- Does the commercial feature Dylan’s music?: Yes, the song “Someday Baby” from Modern Times.
- Does the commercial feature Dylan himself?: Yes, performing, sadly not dancing with an iPod in hand.
- Is the commercial good?: Weren’t all of Apple’s 2000-2010 commercials good?
Innocuous Insurance Sales 2020
Not much to be said about this one, other than it portended the recent sale. I don’t even think I have seen this commercial in the wild either.
- Does the commercial feature Dylan’s music?: Yes, “If Not For You,” which was also done very well by George Harrison
- Does the commercial feature Dylan himself?: Sadly, no. This commercial would have been infinitely better if he made a cameo somewhere.
- Is the commercial good?: Meh.
Superbowl Trilogy: Bad Soda and Bad Mashup 2009
I am a Coca-Cola man, Pepsi is absolutely gross and Pepsi is really bad at advertising. Remember when one of the Jenner children was in the middle of riot handing a Pepsi to riot police? Come the fuck on, man. That cop would have caved her skull in if it were real life. Anyway, this one is supposed to be cool and edgy and I can’t say that I agree that it is cool or edgy.
- Does the commercial feature Dylan’s music?: Yes, but for some reason they ruined a perfectly good song by inserting a verse by Will.I.Am.
- Does the commercial feature Dylan himself?: Not exactly, just some footage of 1960s Dylan, you know, the one that was never going to “sell out.”
- Is the commercial good?: Hell to the no.
The Superbowl Trilogy: Bear Wants Yogurt 2014
When I first saw this commercial, I couldn’t stop laughing. Watching it again 6 years later has not changed that. I can remember being shocked to hear Dylan’s music in this one, but hey, we all have to pay the mortgage somehow. In my alternate universe, the Bear appears in the Jenner-Pepsi commercial and body slams the cop in order to steal and drink the Pepsi, even Don Draper couldn’t come up with better advertising than that.
- Does the commercial feature Dylan’s music?: Yes. The song “I Want You” plays in the background since our chonky and fuzzy boi wants some yogurt.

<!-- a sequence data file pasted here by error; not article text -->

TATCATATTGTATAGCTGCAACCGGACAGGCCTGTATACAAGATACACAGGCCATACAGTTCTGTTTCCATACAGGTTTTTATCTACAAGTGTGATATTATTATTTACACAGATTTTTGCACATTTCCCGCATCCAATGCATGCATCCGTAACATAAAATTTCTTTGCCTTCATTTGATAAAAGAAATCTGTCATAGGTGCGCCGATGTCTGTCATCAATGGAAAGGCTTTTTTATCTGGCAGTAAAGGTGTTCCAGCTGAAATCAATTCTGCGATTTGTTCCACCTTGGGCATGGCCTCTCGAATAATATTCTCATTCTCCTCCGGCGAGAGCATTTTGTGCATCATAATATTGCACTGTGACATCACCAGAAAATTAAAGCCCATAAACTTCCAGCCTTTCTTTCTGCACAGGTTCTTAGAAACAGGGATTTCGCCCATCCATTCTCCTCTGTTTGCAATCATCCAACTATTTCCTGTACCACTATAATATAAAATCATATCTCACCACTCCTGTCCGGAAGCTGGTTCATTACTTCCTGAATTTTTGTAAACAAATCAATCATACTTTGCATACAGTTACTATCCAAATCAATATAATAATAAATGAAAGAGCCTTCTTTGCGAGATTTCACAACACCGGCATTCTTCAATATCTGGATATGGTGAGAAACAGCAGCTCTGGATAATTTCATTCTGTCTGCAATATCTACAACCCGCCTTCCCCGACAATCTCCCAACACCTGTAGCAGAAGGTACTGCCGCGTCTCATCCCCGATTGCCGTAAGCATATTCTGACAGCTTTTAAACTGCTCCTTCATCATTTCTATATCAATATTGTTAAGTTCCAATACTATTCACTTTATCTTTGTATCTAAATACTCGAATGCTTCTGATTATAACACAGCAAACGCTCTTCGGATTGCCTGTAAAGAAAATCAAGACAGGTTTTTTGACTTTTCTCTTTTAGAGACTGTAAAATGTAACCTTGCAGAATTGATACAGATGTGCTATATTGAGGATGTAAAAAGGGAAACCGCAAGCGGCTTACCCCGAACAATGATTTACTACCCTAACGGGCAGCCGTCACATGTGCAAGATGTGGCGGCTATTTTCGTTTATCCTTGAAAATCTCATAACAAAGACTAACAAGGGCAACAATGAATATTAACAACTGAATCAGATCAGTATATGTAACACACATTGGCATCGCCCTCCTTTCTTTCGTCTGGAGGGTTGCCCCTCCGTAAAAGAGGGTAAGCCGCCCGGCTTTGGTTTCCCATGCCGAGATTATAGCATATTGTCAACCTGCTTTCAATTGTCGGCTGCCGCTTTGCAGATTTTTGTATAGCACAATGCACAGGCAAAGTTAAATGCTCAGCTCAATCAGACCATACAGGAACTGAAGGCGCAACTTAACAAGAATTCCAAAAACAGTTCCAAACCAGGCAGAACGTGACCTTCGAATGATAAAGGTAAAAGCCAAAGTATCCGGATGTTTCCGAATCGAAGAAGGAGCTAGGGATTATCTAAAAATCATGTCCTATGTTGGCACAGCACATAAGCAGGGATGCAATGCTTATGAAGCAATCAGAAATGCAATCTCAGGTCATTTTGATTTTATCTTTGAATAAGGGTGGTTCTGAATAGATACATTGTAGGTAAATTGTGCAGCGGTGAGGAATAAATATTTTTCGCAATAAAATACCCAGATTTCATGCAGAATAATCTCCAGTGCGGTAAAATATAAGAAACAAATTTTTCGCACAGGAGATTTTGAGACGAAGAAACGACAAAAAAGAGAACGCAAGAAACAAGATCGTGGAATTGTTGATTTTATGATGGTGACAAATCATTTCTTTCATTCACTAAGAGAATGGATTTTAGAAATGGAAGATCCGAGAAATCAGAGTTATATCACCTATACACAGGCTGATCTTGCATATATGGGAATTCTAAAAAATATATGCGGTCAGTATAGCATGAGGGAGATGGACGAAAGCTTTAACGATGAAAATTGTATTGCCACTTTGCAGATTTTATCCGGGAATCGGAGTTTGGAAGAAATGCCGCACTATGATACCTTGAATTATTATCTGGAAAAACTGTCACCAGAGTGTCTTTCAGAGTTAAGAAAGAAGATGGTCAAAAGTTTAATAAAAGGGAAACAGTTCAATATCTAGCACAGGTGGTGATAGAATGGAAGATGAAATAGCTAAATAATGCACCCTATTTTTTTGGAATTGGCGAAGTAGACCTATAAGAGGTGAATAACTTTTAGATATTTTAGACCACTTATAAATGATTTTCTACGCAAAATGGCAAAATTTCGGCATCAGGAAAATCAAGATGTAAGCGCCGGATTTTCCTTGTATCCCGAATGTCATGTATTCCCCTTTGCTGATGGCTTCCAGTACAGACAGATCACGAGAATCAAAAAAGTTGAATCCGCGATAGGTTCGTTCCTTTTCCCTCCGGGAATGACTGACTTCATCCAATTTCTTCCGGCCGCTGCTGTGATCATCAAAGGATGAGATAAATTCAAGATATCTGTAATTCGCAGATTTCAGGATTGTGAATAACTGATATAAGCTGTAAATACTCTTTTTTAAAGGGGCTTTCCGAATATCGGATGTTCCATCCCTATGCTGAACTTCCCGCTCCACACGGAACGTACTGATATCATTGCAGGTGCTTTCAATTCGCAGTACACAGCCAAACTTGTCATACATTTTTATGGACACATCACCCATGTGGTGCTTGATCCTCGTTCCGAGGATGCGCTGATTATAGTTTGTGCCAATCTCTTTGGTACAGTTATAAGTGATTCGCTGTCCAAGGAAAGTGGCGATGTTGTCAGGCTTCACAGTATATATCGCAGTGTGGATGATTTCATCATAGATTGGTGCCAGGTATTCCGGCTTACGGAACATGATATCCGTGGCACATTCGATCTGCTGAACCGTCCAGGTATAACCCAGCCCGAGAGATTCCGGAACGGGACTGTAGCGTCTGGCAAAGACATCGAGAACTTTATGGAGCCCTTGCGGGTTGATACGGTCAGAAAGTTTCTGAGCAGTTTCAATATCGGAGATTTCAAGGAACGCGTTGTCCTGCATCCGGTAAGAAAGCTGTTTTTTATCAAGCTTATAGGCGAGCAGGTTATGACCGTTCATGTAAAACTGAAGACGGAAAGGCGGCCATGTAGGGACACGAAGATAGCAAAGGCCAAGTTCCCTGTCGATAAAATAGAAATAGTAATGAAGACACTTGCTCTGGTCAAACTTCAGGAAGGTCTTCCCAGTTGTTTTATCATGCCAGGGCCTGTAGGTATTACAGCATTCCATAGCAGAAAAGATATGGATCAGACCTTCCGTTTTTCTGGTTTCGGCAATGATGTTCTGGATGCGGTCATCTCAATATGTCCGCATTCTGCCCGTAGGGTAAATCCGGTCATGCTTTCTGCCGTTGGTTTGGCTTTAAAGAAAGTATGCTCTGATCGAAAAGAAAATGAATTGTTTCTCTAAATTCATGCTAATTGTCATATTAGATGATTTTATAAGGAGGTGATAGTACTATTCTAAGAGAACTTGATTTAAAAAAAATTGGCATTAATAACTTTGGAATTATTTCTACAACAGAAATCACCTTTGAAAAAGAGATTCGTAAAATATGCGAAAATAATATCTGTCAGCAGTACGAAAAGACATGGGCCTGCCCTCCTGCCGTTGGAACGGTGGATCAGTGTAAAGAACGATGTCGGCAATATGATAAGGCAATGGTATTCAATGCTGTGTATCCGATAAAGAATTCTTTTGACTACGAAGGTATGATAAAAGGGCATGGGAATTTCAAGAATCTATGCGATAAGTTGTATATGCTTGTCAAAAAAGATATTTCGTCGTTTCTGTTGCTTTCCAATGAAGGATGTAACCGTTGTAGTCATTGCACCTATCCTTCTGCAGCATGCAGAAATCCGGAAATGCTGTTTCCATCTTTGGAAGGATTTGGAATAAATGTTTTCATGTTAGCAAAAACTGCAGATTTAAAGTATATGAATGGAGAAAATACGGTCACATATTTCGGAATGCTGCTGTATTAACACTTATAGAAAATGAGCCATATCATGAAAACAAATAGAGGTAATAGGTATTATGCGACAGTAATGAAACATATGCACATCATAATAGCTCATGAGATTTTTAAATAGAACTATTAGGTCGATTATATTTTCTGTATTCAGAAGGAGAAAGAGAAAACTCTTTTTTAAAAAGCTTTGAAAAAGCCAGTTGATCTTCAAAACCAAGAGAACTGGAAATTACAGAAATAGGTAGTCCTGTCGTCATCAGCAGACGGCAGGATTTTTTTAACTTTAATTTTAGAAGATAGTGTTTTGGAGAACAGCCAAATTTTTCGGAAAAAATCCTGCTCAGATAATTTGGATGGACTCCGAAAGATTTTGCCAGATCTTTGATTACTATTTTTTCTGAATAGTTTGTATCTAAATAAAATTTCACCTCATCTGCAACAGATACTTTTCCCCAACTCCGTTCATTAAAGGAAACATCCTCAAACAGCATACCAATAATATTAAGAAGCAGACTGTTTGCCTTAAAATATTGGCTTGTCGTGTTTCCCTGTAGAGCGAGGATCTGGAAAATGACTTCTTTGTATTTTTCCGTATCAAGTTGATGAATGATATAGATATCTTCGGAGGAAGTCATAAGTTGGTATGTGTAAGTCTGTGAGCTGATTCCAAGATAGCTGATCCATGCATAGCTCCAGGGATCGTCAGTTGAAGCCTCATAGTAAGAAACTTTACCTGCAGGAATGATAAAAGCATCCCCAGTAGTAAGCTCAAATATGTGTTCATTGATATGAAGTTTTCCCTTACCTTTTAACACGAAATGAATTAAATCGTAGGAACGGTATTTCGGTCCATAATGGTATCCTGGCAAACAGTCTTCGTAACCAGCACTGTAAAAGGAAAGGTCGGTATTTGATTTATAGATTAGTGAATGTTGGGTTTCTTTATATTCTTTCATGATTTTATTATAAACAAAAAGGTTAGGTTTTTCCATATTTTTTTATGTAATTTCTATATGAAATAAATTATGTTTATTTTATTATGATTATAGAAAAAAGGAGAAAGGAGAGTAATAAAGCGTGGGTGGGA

- Does the commercial feature Dylan himself?: No. However, if Dylan were either cast as the cop here or pulled off a bear mask to reveal himself, my head would have exploded. Madison Ave. should hire me.
- Is the commercial good?: The best one out of all of these that doesn’t feature a supermodel.
The Superbowl Trilogy: *Fart Noises* 2014
6 years later and I still cannot understand why Bob would agree to do this and why the script for this commercial even made it onto the page. Also, what is up with the makeup Bob is wearing here? Looks like it was caked on by my toddler. The Chrysler 200 was discontinued in 2017, and I can’t even figure out why Chrysler still makes any cars to be honest. The only redeeming factor of this shitshow was the song.
- Does the commercial feature Dylan’s music?: Yes, the absolute banger, “Things Have Changed” which won an Oscar, a Grammy, and a Golden Globe. If you have never read or seen Wonder Boys, I command you to do so.
- Does the commercial feature Dylan himself?: Unfortunately, but good for the 20 or so dudes that got cast as “UAW Guy # X” that got to play pool with Bob.
- Is the commercial good?: With lines like, “Is there anything more American than America?” what do you think? and what the hell is this?:
So let Germany brew your beer
Let Switzerland make your watch
Let Asia assemble your phone
The Cadillac 2007
So, I am a bit biased, being a Cadillac owner and all, but this commercial is great. Whoever is in charge of marketing over at Cadillac now should be fired for letting Dylan go on to sell Chryslers in cringey Superbowl ads instead of Cadillacs in cool as hell commercials.
- Does the commercial feature Dylan’s music?: No, it is the song “Held” by Smog. However this was a combined Cadillac/ XM Radio effort to promote cars and Bob’s Theme Time Radio Hour.
- Does the commercial feature Dylan himself?: Yes, fresh off hanging out with a supermodel, we see our hero speeding through the desert in an Escalade.
- Is the commercial good?: Yes.